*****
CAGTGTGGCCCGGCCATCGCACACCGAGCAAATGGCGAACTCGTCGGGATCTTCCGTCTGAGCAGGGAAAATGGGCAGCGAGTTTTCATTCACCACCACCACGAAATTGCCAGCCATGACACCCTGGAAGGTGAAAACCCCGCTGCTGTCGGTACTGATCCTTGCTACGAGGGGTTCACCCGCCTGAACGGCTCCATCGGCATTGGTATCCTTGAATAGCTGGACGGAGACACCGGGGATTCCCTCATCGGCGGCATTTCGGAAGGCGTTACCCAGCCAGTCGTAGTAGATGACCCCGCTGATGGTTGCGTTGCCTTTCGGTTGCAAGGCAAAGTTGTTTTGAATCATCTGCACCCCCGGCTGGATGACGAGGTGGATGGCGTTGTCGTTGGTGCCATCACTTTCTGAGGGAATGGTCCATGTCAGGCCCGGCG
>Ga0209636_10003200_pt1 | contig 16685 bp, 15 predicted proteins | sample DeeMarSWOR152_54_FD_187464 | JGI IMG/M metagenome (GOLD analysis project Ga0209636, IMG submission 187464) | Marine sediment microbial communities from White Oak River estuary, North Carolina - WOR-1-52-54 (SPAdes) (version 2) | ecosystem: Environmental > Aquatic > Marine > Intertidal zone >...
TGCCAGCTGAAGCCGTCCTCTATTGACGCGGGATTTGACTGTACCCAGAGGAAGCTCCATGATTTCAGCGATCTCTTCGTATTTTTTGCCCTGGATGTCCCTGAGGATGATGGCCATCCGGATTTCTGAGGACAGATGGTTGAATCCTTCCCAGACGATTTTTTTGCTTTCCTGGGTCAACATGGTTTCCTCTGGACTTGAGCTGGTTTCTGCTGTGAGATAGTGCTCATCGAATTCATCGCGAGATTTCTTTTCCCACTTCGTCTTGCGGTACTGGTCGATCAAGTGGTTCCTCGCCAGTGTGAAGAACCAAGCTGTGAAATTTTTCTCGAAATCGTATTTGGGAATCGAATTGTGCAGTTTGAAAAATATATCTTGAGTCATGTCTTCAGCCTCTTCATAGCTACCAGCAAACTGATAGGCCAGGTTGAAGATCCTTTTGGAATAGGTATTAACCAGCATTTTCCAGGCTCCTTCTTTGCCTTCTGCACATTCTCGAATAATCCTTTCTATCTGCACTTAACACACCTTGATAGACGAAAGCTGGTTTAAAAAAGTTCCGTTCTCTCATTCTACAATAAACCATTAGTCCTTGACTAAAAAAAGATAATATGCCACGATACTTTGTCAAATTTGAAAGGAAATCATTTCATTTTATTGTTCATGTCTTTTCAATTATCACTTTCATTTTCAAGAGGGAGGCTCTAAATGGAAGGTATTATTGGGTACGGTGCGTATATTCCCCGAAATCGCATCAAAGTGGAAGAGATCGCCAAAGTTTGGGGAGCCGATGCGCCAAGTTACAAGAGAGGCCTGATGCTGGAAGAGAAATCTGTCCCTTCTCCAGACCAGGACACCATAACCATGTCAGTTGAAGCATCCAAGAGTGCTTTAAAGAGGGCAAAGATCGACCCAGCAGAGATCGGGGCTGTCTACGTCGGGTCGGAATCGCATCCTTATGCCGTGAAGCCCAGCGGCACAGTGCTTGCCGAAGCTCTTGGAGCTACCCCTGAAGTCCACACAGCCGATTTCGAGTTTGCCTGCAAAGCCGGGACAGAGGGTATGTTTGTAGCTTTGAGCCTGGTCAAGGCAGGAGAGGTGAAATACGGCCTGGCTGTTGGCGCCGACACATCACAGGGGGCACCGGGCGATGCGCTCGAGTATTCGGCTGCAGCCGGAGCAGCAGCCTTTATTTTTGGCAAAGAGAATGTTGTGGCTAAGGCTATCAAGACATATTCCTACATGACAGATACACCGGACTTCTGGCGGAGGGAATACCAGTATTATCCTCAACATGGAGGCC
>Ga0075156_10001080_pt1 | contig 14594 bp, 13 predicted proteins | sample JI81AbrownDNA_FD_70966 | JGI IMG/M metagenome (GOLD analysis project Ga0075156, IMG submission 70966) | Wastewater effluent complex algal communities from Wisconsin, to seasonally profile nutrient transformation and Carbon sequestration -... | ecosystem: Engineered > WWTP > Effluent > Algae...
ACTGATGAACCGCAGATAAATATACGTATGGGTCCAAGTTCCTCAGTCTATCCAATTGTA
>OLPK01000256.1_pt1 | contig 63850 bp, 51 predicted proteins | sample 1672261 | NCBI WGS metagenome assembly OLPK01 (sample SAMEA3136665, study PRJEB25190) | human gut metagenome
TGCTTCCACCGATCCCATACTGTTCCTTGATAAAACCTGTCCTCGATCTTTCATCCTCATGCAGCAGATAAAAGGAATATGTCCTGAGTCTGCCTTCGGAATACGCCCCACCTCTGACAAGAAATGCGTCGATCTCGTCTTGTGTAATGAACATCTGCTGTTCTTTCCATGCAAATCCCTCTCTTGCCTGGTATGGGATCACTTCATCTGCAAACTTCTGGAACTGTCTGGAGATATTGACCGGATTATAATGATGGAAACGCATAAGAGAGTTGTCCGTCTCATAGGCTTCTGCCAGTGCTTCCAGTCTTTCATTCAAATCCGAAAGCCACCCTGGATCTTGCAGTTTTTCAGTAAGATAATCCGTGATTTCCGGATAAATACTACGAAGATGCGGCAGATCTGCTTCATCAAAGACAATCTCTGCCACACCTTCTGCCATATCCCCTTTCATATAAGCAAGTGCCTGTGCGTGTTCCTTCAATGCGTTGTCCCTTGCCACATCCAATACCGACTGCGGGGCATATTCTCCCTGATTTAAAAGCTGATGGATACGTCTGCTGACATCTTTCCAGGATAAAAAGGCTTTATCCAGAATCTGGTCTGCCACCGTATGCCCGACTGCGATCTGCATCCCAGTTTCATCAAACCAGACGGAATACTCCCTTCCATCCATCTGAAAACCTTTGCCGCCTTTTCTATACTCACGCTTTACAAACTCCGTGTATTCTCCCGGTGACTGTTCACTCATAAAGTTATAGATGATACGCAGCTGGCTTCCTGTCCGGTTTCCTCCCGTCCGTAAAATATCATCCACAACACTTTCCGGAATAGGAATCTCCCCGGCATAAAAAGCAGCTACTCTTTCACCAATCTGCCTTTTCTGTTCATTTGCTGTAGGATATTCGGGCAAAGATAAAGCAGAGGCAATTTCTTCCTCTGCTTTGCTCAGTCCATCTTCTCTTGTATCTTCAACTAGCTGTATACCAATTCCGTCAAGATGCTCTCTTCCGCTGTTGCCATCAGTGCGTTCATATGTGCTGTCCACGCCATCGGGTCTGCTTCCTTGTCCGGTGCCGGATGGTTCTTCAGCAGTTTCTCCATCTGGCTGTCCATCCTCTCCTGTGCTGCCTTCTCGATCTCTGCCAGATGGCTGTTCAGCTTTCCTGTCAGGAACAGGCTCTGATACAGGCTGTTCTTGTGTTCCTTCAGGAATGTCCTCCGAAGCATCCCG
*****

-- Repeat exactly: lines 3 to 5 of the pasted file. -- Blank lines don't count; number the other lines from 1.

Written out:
TGCCAGCTGAAGCCGTCCTCTATTGACGCGGGATTTGACTGTACCCAGAGGAAGCTCCATGATTTCAGCGATCTCTTCGTATTTTTTGCCCTGGATGTCCCTGAGGATGATGGCCATCCGGATTTCTGAGGACAGATGGTTGAATCCTTCCCAGACGATTTTTTTGCTTTCCTGGGTCAACATGGTTTCCTCTGGACTTGAGCTGGTTTCTGCTGTGAGATAGTGCTCATCGAATTCATCGCGAGATTTCTTTTCCCACTTCGTCTTGCGGTACTGGTCGATCAAGTGGTTCCTCGCCAGTGTGAAGAACCAAGCTGTGAAATTTTTCTCGAAATCGTATTTGGGAATCGAATTGTGCAGTTTGAAAAATATATCTTGAGTCATGTCTTCAGCCTCTTCATAGCTACCAGCAAACTGATAGGCCAGGTTGAAGATCCTTTTGGAATAGGTATTAACCAGCATTTTCCAGGCTCCTTCTTTGCCTTCTGCACATTCTCGAATAATCCTTTCTATCTGCACTTAACACACCTTGATAGACGAAAGCTGGTTTAAAAAAGTTCCGTTCTCTCATTCTACAATAAACCATTAGTCCTTGACTAAAAAAAGATAATATGCCACGATACTTTGTCAAATTTGAAAGGAAATCATTTCATTTTATTGTTCATGTCTTTTCAATTATCACTTTCATTTTCAAGAGGGAGGCTCTAAATGGAAGGTATTATTGGGTACGGTGCGTATATTCCCCGAAATCGCATCAAAGTGGAAGAGATCGCCAAAGTTTGGGGAGCCGATGCGCCAAGTTACAAGAGAGGCCTGATGCTGGAAGAGAAATCTGTCCCTTCTCCAGACCAGGACACCATAACCATGTCAGTTGAAGCATCCAAGAGTGCTTTAAAGAGGGCAAAGATCGACCCAGCAGAGATCGGGGCTGTCTACGTCGGGTCGGAATCGCATCCTTATGCCGTGAAGCCCAGCGGCACAGTGCTTGCCGAAGCTCTTGGAGCTACCCCTGAAGTCCACACAGCCGATTTCGAGTTTGCCTGCAAAGCCGGGACAGAGGGTATGTTTGTAGCTTTGAGCCTGGTCAAGGCAGGAGAGGTGAAATACGGCCTGGCTGTTGGCGCCGACACATCACAGGGGGCACCGGGCGATGCGCTCGAGTATTCGGCTGCAGCCGGAGCAGCAGCCTTTATTTTTGGCAAAGAGAATGTTGTGGCTAAGGCTATCAAGACATATTCCTACATGACAGATACACCGGACTTCTGGCGGAGGGAATACCAGTATTATCCTCAACATGGAGGCC
>Ga0075156_10001080_pt1 | contig 14594 bp, 13 predicted proteins | sample JI81AbrownDNA_FD_70966 | JGI IMG/M metagenome (GOLD analysis project Ga0075156, IMG submission 70966) | Wastewater effluent complex algal communities from Wisconsin, to seasonally profile nutrient transformation and Carbon sequestration -... | ecosystem: Engineered > WWTP > Effluent > Algae...
ACTGATGAACCGCAGATAAATATACGTATGGGTCCAAGTTCCTCAGTCTATCCAATTGTA